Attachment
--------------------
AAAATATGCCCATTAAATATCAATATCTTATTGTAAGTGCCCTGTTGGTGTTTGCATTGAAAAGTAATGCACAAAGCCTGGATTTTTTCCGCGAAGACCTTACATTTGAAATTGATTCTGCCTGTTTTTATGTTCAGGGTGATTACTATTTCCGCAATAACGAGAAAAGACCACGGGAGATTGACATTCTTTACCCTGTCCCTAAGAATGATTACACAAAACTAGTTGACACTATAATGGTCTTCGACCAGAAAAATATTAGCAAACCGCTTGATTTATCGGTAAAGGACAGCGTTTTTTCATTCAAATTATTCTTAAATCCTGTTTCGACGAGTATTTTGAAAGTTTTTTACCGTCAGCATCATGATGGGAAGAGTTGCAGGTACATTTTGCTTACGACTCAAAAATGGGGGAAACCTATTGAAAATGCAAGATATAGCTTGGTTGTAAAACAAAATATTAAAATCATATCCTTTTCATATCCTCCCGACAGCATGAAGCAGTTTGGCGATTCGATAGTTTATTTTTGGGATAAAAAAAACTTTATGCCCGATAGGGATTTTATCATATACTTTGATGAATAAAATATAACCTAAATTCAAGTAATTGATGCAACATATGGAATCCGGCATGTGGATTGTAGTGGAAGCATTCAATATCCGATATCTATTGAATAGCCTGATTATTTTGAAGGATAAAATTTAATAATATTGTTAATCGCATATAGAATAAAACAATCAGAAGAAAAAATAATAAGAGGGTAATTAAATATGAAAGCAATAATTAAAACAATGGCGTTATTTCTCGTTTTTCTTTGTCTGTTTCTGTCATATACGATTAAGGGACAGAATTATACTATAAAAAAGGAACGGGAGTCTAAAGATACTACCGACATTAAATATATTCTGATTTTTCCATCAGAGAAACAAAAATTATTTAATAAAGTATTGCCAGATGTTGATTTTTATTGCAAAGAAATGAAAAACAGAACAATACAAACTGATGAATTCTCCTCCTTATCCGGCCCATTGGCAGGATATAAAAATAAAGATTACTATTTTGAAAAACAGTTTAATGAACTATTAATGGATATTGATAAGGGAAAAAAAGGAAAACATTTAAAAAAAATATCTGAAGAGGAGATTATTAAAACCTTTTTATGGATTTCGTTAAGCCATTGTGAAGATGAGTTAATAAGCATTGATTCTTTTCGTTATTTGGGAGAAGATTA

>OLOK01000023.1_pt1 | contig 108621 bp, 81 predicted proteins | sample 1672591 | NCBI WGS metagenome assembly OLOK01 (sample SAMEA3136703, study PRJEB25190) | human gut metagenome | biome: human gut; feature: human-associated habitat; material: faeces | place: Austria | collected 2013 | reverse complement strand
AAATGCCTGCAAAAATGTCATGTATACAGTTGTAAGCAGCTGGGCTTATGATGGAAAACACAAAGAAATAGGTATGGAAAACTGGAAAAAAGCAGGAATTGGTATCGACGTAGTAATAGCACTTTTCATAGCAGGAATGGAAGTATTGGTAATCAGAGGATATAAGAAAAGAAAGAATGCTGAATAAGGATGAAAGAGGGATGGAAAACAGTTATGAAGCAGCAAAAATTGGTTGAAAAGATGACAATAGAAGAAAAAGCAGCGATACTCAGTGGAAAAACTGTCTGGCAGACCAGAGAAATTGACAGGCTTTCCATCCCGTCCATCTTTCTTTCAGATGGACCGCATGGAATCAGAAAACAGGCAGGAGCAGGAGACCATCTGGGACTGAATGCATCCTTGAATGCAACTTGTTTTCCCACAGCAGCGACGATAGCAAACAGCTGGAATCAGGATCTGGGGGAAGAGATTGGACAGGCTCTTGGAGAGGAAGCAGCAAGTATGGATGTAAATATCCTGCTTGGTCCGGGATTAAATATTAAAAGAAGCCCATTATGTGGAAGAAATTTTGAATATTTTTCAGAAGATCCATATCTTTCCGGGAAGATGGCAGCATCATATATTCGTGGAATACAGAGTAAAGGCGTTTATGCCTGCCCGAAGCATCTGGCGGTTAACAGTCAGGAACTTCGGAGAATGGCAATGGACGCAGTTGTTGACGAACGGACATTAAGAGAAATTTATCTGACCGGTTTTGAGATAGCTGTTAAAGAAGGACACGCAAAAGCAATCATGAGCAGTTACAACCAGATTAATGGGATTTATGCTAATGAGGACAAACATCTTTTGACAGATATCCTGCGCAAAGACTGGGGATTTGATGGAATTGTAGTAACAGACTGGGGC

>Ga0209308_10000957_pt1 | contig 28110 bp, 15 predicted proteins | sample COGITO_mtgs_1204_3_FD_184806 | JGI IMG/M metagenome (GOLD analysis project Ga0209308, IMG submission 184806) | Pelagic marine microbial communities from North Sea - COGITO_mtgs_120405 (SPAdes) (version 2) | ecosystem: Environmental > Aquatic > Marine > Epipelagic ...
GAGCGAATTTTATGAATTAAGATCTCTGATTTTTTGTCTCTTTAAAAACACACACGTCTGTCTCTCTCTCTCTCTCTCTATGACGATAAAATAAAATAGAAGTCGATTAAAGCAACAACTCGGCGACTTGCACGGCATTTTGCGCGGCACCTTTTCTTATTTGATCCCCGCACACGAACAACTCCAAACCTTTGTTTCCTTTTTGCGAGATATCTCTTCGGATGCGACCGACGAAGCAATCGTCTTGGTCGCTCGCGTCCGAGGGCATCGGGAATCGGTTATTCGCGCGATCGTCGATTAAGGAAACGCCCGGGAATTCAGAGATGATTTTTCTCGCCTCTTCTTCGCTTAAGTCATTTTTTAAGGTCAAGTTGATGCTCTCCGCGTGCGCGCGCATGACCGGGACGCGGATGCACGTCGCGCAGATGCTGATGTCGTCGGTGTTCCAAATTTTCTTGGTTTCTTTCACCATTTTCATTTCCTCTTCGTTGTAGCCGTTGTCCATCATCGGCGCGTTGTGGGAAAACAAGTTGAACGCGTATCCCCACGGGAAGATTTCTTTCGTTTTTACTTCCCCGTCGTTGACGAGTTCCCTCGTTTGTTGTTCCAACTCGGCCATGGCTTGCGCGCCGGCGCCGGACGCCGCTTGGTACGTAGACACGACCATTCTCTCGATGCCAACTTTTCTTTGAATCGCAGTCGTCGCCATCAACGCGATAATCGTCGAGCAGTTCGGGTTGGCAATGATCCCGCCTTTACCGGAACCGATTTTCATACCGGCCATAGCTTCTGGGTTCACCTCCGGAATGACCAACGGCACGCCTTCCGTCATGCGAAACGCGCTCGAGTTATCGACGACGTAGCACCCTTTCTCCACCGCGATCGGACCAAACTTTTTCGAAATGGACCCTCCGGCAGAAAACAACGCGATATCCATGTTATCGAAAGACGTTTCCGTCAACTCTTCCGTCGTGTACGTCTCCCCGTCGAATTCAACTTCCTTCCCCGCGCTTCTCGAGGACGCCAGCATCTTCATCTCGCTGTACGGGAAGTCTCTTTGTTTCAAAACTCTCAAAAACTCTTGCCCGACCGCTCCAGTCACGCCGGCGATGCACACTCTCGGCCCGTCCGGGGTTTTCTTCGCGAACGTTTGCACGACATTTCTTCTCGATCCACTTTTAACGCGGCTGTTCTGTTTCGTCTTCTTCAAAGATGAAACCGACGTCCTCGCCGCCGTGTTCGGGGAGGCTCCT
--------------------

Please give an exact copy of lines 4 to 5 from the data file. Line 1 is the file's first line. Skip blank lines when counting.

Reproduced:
>Ga0209308_10000957_pt1 | contig 28110 bp, 15 predicted proteins | sample COGITO_mtgs_1204_3_FD_184806 | JGI IMG/M metagenome (GOLD analysis project Ga0209308, IMG submission 184806) | Pelagic marine microbial communities from North Sea - COGITO_mtgs_120405 (SPAdes) (version 2) | ecosystem: Environmental > Aquatic > Marine > Epipelagic ...
GAGCGAATTTTATGAATTAAGATCTCTGATTTTTTGTCTCTTTAAAAACACACACGTCTGTCTCTCTCTCTCTCTCTCTATGACGATAAAATAAAATAGAAGTCGATTAAAGCAACAACTCGGCGACTTGCACGGCATTTTGCGCGGCACCTTTTCTTATTTGATCCCCGCACACGAACAACTCCAAACCTTTGTTTCCTTTTTGCGAGATATCTCTTCGGATGCGACCGACGAAGCAATCGTCTTGGTCGCTCGCGTCCGAGGGCATCGGGAATCGGTTATTCGCGCGATCGTCGATTAAGGAAACGCCCGGGAATTCAGAGATGATTTTTCTCGCCTCTTCTTCGCTTAAGTCATTTTTTAAGGTCAAGTTGATGCTCTCCGCGTGCGCGCGCATGACCGGGACGCGGATGCACGTCGCGCAGATGCTGATGTCGTCGGTGTTCCAAATTTTCTTGGTTTCTTTCACCATTTTCATTTCCTCTTCGTTGTAGCCGTTGTCCATCATCGGCGCGTTGTGGGAAAACAAGTTGAACGCGTATCCCCACGGGAAGATTTCTTTCGTTTTTACTTCCCCGTCGTTGACGAGTTCCCTCGTTTGTTGTTCCAACTCGGCCATGGCTTGCGCGCCGGCGCCGGACGCCGCTTGGTACGTAGACACGACCATTCTCTCGATGCCAACTTTTCTTTGAATCGCAGTCGTCGCCATCAACGCGATAATCGTCGAGCAGTTCGGGTTGGCAATGATCCCGCCTTTACCGGAACCGATTTTCATACCGGCCATAGCTTCTGGGTTCACCTCCGGAATGACCAACGGCACGCCTTCCGTCATGCGAAACGCGCTCGAGTTATCGACGACGTAGCACCCTTTCTCCACCGCGATCGGACCAAACTTTTTCGAAATGGACCCTCCGGCAGAAAACAACGCGATATCCATGTTATCGAAAGACGTTTCCGTCAACTCTTCCGTCGTGTACGTCTCCCCGTCGAATTCAACTTCCTTCCCCGCGCTTCTCGAGGACGCCAGCATCTTCATCTCGCTGTACGGGAAGTCTCTTTGTTTCAAAACTCTCAAAAACTCTTGCCCGACCGCTCCAGTCACGCCGGCGATGCACACTCTCGGCCCGTCCGGGGTTTTCTTCGCGAACGTTTGCACGACATTTCTTCTCGATCCACTTTTAACGCGGCTGTTCTGTTTCGTCTTCTTCAAAGATGAAACCGACGTCCTCGCCGCCGTGTTCGGGGAGGCTCCT